One of the most hyped up games of the upcoming college football season is now just less than a month away: USC vs. Ohio State.

Yes, football fans, grab those foam fingers, wash that jersey, and fill that fridge with cold ones, because Ohio State and USC are meeting at “The ‘Shoe” on September 12th.

While many prognosticators see the Trojans rolling through Columbus with reckless abandon, this writer sees it a little differently – and there are a few reasons why Ohio State knocking off the Trojans isn’t such a far-fetched idea…

The Lucky Horseshoe

Let’s start with the obvious, shall we? Home field advantage. Let’s face it, it’s a nightmare for opponents to play at the ‘Shoe. Just ask anyone that’s had to go in there and deal with the noise. In fact, Vince Young once referred to Ohio Stadium as “the loudest place I’ve ever played.”

If the Trojans are going to have trouble traveling to a place like Corvallis—sporting its capacity crowd of just over 45,000—try dealing with Ohio State’s humble abode, chock-full of electricity, an “unwelcome mat” and a crowd of 100,000 plus.

On top of all that, the Buckeyes are 46-1 at home against non-conference teams, with the only loss being against Texas in ’05 (a close 25-22 game).  This is the same Texas team that eventually won the National Title (eventually defeating… yep, you guessed it…USC). And, oh yeah, the Bucks beat Texas on the road the following season.

The Big Ten Entrenched

Jim Tressel and the Buckeyes play a style like most of the Big Ten, focusing on the trenches, preaching solid defense, and controlling field position via a solid special teams group. While the Buckeyes return only 12 starters, this team does bring back some big weapons on special teams as well as its entire defensive line.

Included on this defensive line are four returning starters, two seniors and two juniors—all have the experience to help try and wreak havoc on Aaron Corp, the talented but inexperienced USC QB that has been tabbed as Mark Sanchez’s successor.

Last year’s Ohio State defense was consistent, ranking 18th in rush defense and 25th in pass defense. This D-line can plug up the running game, forcing Corp to try and beat them through the air while dealing with the crowd noise.

Ohio State Has “Pryor” Experience

Terrelle Pryor may only be a sophomore entering this season, but he will be the QB with experience in this game. While Pryor made his share of freshman mistakes, he most certainly will be a better player in ‘09.

The former top-rated recruit has a ton of talent, both throwing and running. Pryor’s mobility is what is going to be key here, because with Ohio State’s question marks in the running game, having Pryor as a dual threat should at least help in keeping USC’s defense honest.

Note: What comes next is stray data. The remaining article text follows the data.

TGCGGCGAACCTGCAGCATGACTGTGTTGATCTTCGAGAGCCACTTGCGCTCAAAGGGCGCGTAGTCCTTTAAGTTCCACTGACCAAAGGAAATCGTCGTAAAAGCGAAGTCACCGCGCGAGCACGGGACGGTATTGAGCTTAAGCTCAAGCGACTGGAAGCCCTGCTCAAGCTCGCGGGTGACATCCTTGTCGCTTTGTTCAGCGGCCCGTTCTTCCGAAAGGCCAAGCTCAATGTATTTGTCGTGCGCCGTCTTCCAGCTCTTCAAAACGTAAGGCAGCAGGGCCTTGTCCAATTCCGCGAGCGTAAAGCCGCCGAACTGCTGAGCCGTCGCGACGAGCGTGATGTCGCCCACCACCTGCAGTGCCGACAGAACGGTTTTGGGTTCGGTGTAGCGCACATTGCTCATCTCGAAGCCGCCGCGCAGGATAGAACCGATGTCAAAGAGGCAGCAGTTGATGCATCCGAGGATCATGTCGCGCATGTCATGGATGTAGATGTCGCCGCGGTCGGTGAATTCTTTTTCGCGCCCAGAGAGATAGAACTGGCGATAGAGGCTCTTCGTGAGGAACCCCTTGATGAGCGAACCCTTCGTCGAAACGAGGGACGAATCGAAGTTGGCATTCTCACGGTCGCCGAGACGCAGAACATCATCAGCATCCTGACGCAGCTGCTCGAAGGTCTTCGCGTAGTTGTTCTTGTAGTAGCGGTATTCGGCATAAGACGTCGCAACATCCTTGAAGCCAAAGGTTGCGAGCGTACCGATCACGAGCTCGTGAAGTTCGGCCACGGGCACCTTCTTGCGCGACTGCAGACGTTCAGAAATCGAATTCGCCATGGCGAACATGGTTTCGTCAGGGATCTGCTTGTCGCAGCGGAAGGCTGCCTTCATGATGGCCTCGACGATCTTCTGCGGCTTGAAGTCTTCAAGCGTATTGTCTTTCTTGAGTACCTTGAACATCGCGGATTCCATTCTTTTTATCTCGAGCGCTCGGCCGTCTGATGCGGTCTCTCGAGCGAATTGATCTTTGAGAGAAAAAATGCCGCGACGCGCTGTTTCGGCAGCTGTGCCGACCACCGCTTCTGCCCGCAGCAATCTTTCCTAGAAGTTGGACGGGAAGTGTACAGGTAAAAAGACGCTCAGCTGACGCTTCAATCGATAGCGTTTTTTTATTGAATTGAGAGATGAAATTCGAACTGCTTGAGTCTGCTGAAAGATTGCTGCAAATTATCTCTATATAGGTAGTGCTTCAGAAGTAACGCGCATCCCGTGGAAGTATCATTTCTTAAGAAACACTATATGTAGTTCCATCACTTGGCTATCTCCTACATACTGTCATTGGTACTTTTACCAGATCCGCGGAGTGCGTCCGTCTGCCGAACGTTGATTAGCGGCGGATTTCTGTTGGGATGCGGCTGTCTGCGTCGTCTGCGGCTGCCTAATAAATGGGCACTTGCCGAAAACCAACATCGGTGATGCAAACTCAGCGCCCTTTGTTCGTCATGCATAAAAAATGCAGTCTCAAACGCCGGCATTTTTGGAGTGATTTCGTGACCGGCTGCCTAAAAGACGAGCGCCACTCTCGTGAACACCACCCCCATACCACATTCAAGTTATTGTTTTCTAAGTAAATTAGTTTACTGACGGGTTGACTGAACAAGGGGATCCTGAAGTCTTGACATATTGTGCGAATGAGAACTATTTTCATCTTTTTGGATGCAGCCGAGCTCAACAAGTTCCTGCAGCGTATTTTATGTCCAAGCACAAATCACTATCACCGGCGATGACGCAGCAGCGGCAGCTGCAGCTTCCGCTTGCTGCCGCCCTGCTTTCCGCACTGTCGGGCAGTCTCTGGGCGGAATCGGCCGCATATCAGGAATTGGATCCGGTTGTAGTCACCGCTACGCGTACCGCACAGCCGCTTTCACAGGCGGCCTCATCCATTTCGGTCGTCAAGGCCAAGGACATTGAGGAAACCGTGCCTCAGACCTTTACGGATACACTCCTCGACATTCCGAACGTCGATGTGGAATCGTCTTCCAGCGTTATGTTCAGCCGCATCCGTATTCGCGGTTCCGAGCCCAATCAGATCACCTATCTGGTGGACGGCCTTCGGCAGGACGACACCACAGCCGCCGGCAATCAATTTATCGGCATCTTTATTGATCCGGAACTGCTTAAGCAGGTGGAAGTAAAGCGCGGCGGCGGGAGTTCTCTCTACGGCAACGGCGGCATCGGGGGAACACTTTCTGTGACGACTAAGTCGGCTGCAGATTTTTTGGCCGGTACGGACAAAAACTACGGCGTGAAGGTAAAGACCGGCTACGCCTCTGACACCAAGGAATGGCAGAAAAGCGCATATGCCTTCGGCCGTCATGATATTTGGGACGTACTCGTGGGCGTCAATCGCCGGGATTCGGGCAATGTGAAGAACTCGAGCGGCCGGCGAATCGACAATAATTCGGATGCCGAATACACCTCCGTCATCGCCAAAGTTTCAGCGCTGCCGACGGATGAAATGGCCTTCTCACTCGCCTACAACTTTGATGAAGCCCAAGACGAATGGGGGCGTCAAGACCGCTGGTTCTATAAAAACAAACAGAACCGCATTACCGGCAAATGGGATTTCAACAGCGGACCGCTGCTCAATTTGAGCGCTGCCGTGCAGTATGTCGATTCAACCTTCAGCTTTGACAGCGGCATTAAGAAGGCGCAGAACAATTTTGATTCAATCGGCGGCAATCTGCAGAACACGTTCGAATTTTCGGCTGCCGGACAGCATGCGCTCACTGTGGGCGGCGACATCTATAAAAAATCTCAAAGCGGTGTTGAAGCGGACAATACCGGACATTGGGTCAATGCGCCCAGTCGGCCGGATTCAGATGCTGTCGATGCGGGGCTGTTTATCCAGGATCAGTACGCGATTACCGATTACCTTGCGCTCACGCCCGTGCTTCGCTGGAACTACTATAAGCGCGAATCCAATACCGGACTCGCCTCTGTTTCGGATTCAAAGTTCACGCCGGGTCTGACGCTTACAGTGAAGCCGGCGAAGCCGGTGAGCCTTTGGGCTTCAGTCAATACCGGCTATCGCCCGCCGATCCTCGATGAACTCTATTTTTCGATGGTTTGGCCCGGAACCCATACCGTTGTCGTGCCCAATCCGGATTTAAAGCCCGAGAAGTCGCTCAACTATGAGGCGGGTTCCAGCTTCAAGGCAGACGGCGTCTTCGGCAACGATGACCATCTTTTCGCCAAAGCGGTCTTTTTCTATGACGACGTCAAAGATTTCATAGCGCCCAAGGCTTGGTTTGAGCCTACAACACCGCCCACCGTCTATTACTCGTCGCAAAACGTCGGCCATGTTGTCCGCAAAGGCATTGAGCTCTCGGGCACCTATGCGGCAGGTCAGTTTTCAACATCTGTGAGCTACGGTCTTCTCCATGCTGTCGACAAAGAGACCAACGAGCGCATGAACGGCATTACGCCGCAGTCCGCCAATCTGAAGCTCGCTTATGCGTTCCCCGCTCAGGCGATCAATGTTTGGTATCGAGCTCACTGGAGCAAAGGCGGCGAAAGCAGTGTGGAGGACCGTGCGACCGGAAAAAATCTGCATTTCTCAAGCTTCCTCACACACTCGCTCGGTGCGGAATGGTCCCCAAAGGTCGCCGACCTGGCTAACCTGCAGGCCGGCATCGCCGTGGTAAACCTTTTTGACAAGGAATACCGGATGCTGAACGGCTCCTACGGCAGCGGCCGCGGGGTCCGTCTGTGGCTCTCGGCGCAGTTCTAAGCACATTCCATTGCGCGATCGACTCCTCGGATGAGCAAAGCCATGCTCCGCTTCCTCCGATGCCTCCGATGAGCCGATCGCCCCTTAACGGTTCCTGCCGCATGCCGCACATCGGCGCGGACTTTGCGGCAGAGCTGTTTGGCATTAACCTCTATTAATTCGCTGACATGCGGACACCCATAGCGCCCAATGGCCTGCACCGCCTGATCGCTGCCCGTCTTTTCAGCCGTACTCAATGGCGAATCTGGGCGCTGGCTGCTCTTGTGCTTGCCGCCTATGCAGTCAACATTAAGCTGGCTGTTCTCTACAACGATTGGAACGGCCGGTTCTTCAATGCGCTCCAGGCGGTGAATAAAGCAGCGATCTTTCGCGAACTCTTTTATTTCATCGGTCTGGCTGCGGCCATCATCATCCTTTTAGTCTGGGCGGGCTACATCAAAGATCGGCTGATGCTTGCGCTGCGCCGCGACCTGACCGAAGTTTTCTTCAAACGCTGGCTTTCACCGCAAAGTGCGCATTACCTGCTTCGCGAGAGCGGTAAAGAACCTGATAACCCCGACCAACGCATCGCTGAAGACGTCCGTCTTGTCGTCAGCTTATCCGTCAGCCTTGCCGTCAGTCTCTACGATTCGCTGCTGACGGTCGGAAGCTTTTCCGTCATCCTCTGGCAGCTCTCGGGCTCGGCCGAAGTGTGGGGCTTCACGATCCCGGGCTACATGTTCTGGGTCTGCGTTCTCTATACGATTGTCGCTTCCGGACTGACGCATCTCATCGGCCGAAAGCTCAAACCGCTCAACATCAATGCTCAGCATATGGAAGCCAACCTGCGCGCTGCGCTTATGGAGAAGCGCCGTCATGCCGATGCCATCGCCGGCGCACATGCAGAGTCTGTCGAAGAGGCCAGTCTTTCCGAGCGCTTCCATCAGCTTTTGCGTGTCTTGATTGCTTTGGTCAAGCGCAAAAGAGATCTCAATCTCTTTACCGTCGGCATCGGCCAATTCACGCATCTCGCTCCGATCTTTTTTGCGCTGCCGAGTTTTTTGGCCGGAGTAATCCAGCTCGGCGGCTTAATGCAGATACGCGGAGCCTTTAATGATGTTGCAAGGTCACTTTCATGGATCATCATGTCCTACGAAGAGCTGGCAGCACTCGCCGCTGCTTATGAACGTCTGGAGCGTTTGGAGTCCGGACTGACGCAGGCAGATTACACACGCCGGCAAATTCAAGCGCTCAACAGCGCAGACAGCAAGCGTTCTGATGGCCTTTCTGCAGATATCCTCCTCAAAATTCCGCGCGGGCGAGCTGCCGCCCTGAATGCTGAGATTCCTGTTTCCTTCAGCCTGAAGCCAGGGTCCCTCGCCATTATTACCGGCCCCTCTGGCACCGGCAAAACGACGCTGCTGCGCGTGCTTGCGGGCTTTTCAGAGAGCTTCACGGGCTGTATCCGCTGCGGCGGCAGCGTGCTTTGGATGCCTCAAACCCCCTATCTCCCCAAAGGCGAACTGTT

With a number of its offensive weapons departing, including WR Brian Robiskie, WR Brian Hartline, and RB Chris “Beanie” Wells, Pryor is not only going to need to put this offense on his back, but a number of other talented players are going to need to step it up.

“Anything You Can Do, I Can Do Better…”

Recent football chatter has been how when a handful of Trojans depart for the NFL, it never matters because Pete Carroll and his staff just restock and reload. Yes, USC stockpiles talent but critics need to take a step back and look at the big picture. USC is not alone in this department.

In fact, the Buckeyes (under Tressel) have recruited exceptionally well. In fact, according to the 2009 class rankings on, the Buckeyes are the No. 1 class, with USC landing in the No. 9 slot.

Sure, the Trojans managed ten players from the Top 100 and four five-star recruits, but the Buckeyes were not far off, landing seven Top 100 players and three five-star recruits. On top of that, the Buckeyes also rated ahead of the Trojans in 2008.

So while both teams are in need of some retooling, Ohio State is reeling in as much talent as USC. While recruiting is an inexact science, both teams will likely feature emerging young stars in 2009 and going forward. Just don’t be so fast to say that USC is the only team restocking with ease.

“Coach Klein” That Playbook

We all know how Coach Tressel likes to try and control a game. But with USC, the Buckeyes really need to open up the playbook more—say, in “Coach-Klein-like” fashion, as in the coach from The Waterboy, who loved to call some borderline absurd trick plays. But the fictional Klein gets pushed as a reference because he was far from vanilla.

Vanilla won’t fly with the Trojans, as USC just has too much talent, coupled with Carroll’s experience. So instead, catch USC a little off guard, maybe with a fake punt, a fake field goal, or a few trick plays that help open up Pryor for a big play or two.

It can work against USC—just look at Penn State in last season’s Rose Bowl. Fine, the Trojans put a hurting on Penn State in the first half, but the Nittany Lions did move the ball and score on a USC defense that was significantly more lethal than its 2009 unit, which still lacks experience (the Trojans lost eight defensive starters).

With Penn State, it was the “Spread HD” offense, and Tressel needs to pull a few tricks from that sweater vest sleeve, or this game could possibly get out of hand.

In Conclusion

The game is a month away.  But with names like Ohio State and USC, the hype begins now.

I’m not here this soon to toss out plays and techniques, but I’m here to tell you a few basic reasons why the Buckeyes could leave that September night with a tally in the win column. The home field advantage, the talented QB with a year under his belt, the defensive line experience, the special teams weapons, maybe a few trick plays, and the Buckeyes could be driving USC “nuts” and setting the stage for another off-the-wall college football season.

** Original version of this blog posted by Kevin Paul on May 31, 2009

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